As she nears pro-fighter status, Autumn Roberts – a freshman criminal justice major from Springfield – is passing on her knowledge to others on campus.
The 18-year-old teaches a kickboxing class – a combination of karate and kickboxing – two days a week in Missouri Southern’s Beimdiek Recreation Center. Roberts says her interest in the sports emerged from being one of three adopted children among seven brothers and sisters.
“My mother wanted to do something to unify us as a family, so she enrolled us in taekwondo,” Roberts says. “My instructor, Richard Osborn, is a former kickboxer. He saw something in me and wanted to train me. That’s how it all began.”
Roberts says she trained for about eight months before winning her first competition. Since then, she has won two more.
Her parents and siblings have actively supported her efforts, while her younger sisters have worked as ring girls during competitions. She says the two sports provide structure and discipline.
“I know I wouldn’t be in college today if I hadn’t started,” she says.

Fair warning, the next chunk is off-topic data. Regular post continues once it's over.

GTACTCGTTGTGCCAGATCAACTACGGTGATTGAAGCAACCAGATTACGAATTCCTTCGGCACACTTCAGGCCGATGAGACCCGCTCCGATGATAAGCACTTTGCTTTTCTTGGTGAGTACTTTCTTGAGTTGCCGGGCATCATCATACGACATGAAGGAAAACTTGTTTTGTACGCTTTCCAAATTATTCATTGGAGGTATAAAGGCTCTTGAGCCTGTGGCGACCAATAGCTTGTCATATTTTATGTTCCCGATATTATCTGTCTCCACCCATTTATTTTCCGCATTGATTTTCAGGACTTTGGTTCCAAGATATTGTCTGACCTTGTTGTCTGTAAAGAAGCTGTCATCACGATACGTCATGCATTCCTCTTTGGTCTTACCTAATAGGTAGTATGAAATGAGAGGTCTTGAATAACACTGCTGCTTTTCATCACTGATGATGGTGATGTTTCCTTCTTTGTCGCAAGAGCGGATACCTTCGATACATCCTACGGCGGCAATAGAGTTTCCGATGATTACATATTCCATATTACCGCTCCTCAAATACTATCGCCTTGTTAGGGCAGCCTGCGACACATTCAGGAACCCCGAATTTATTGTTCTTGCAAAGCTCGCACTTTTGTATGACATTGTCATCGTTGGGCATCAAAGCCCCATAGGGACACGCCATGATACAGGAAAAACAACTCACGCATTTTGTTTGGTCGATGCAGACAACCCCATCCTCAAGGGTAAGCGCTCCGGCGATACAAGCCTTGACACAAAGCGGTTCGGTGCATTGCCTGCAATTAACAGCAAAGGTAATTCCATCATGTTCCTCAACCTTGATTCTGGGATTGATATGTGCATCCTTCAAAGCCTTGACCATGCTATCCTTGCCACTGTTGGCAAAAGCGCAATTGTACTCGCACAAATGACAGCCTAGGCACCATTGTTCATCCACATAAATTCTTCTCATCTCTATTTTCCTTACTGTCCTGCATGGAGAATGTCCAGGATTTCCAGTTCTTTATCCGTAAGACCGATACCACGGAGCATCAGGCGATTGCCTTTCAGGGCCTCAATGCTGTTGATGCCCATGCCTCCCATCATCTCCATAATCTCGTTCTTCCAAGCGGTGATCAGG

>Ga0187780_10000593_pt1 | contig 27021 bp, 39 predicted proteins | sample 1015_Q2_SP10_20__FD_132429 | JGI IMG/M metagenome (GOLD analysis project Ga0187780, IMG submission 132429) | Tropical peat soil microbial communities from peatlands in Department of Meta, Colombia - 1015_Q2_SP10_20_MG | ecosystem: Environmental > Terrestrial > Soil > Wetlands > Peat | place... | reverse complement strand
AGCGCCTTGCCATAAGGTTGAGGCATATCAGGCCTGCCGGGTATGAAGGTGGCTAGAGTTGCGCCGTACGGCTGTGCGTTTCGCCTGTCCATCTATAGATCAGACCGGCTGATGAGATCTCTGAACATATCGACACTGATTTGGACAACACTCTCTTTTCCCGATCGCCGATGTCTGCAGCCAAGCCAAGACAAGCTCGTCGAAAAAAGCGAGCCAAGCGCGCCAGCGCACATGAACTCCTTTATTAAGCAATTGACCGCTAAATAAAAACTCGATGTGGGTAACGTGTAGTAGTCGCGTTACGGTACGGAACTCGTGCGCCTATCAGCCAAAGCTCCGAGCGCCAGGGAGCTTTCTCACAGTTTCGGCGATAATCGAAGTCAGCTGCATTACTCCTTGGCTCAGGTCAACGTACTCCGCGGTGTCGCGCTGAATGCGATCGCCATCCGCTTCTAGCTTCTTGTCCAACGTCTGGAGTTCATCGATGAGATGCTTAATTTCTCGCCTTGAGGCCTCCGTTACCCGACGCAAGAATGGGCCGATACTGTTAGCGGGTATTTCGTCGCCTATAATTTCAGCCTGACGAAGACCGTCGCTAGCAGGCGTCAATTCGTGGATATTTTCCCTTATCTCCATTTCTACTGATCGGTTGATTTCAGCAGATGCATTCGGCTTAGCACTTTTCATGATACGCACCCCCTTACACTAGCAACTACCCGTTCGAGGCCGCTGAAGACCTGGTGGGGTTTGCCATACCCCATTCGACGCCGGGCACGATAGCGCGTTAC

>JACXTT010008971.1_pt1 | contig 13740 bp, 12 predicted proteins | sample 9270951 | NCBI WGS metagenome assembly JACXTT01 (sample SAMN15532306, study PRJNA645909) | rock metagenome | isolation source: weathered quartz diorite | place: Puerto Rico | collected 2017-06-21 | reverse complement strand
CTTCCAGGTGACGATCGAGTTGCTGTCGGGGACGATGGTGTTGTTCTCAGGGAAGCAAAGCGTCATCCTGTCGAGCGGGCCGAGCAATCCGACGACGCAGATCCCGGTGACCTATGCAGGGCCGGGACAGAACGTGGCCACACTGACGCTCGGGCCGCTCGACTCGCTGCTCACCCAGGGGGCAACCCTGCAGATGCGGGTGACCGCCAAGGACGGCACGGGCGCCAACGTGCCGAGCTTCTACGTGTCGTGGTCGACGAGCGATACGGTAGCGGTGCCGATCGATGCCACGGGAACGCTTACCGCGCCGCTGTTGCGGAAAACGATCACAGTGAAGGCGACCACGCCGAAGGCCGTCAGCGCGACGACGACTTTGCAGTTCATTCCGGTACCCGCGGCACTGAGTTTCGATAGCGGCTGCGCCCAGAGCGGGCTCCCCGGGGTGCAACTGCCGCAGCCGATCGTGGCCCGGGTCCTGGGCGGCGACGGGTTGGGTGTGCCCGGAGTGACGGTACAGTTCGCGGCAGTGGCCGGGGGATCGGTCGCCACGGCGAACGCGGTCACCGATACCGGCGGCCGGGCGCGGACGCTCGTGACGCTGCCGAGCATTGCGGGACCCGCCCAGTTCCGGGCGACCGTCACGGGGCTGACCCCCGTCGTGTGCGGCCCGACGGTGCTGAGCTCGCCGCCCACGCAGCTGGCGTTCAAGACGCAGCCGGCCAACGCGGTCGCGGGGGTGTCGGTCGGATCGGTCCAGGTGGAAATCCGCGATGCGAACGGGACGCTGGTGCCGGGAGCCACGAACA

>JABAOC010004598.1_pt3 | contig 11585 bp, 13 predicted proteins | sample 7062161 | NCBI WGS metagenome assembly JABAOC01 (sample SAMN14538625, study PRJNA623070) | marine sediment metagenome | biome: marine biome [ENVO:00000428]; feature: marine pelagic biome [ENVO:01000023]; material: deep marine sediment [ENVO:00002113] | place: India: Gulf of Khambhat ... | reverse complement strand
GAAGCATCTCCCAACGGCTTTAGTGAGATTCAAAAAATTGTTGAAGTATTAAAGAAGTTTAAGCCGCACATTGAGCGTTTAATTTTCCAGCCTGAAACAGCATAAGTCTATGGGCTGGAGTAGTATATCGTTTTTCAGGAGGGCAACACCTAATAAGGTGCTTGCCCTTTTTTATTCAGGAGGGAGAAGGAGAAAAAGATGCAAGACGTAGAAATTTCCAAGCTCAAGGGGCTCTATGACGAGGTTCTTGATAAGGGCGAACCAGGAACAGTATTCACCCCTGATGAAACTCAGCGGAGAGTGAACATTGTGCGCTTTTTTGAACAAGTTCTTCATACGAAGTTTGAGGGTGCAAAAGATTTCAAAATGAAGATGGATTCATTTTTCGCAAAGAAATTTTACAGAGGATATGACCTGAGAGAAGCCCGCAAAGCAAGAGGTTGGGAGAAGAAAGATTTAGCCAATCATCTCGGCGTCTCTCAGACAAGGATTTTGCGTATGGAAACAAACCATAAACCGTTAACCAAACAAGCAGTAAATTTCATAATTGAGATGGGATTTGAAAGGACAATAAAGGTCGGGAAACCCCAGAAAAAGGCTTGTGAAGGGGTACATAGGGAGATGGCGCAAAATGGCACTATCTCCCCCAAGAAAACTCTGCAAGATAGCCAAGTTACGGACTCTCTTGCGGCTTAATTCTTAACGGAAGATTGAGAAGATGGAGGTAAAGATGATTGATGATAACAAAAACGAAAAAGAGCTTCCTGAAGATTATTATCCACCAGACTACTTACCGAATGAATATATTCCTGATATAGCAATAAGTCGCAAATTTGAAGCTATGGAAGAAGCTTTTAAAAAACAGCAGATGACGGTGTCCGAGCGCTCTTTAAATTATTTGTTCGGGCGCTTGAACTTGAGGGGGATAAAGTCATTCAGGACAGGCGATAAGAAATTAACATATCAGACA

Roberts recently reached taekwondo black belt status. And with two more kickboxing fights, she could become a pro fighter. However, she thinks she will be happy in simply reaching that status and then turn to working on a career in criminal justice.
“The structure prepares a kickboxer mentally for handling any given situation,” she says. “We get in the situation and do sparring. It has greatly protected the students who then can defend themselves better.”
She says her youngest student is 2. The oldest is 74. Many of her students at Missouri Southern are international students who may not have the opportunity to obtain training in the sports in their home countries.
“Kickboxing is for really active people,” she says. “Taekwondo is for anyone and everyone.”